Many say constituents should elect new member
The president of the Los Angeles City Council explained recently why it is best for Heather Hutt to be permanently appointed to fill the seat from which convicted Councilman Mark Ridley-Thomas was removed rather than hold a special election to let voters decide their representation.
“Heather Hutt has capably represented the district as the temporary appointee and I am confident she will continue to do so as the permanent appointee,” said Council President Paul Krekorian in response to a request for comment from City News Service.
Krekorian plans to call on the council, at its next meeting, to appoint Hutt to fill out the remainder of Ridley-Thomas’ term. The council is in recess and is next scheduled to meet on April 11.
“In a matter of months, the people of the district will have the opportunity to decide whether they prefer to elect her or a different representative in the regularly scheduled election,” Krekorian said. “By contrast, a special election, which would cost taxpayers almost 8 million dollars, could result in one person serving through the end of this year, a new person taking over in January, and another person starting a year later. That kind of instability, uncertainty and political gamesmanship does not serve the interests of the people of the 10th District.”
Krekorian’s comments came in response to a demand for a special election by Earl Ofari Hutchinson, president of the Los Angeles Urban Policy Roundtable.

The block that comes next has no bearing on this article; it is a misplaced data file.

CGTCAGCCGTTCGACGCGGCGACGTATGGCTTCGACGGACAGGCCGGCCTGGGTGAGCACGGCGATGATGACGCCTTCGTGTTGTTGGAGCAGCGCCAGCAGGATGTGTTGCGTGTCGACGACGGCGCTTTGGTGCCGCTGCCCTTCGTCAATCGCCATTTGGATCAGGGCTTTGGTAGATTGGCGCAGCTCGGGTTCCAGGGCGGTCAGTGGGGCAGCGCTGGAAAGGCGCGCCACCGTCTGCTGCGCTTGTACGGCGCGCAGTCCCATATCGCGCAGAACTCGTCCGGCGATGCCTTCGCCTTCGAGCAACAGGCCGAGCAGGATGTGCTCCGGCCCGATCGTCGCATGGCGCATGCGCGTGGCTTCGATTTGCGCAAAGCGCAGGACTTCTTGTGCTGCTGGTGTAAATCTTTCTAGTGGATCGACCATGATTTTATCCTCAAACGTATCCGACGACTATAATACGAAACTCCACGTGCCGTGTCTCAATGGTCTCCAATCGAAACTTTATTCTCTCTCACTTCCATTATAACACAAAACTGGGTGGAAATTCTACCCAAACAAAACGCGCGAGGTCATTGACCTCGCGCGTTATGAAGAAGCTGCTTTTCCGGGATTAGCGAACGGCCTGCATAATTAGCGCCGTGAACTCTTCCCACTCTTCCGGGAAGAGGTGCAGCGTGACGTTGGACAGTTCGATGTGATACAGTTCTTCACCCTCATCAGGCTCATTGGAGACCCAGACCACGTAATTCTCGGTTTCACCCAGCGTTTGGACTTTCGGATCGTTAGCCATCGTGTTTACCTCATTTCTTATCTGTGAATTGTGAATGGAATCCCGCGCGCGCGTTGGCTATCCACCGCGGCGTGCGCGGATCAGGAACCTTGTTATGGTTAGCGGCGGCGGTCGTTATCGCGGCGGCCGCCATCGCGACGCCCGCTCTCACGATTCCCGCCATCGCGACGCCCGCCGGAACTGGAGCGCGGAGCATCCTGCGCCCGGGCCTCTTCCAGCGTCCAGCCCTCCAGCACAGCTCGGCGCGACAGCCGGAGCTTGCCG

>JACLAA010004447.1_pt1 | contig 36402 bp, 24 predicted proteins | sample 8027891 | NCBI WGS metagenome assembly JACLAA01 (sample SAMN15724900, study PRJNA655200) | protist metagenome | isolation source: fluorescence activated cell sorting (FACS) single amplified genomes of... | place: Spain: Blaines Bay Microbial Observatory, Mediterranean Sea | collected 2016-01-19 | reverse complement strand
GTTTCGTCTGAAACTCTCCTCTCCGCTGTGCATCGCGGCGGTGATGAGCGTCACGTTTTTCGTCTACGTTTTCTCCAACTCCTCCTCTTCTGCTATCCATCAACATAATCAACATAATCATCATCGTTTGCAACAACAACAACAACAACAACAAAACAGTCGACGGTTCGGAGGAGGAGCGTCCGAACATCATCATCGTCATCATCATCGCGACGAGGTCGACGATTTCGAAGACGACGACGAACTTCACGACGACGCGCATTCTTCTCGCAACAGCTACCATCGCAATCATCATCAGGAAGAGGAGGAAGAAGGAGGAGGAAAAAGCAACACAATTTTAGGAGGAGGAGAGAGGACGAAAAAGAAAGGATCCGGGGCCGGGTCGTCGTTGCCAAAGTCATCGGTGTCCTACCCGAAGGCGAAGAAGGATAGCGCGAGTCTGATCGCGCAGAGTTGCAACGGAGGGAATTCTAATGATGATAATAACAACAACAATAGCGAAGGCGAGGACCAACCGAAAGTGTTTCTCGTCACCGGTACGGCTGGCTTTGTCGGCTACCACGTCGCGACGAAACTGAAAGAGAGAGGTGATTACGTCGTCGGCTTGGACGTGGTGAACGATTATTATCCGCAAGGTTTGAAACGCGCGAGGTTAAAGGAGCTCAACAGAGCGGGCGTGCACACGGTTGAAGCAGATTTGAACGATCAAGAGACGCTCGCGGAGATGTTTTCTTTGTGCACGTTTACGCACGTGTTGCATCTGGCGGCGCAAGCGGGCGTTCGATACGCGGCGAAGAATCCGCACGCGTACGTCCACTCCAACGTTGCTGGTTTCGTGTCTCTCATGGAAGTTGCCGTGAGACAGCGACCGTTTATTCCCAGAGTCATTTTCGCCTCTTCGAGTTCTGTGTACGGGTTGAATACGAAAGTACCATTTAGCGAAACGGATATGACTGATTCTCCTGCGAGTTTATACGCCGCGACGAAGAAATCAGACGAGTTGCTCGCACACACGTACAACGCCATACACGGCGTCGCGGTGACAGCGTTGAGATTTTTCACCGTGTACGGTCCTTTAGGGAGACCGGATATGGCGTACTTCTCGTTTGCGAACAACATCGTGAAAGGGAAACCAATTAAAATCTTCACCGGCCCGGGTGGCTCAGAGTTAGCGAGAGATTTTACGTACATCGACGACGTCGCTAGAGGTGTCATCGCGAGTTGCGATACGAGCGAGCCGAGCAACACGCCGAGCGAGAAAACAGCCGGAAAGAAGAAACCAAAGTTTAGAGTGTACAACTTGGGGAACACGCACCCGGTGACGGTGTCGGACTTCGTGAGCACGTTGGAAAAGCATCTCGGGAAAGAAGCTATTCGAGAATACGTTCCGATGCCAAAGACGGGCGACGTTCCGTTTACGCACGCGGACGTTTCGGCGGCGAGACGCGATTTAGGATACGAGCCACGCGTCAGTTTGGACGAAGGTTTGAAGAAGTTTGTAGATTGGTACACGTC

“The council must end the effective disenfranchisement and caretaker role it has assigned to the thousands of residents of the district since Thomas’s suspension,” Hutchinson said. “The council has a duty to return representative government to the 10th District–not through an appointee it chooses but a special election that allows the residents not the city council to have a full and total say in who should represent them.”
Krekorian formally declared the seat vacant Thursday evening, hours after a federal jury in downtown Los Angeles convicted Ridley-Thomas of bribery and conspiracy charges, along with mail and wire fraud, stemming from his time on the L.A. County Board of Supervisors.
The charges are for what prosecutors called a quid pro quo arrangement between Ridley-Thomas and a former head of the USC School of Social Work, with the politician accused of steering county contracts toward the school in exchange for benefits to Ridley-Thomas’ son, former Assemblyman Sebastian Ridley-Thomas.
Mark Ridley-Thomas faces years in prison when he is sentenced Aug. 14.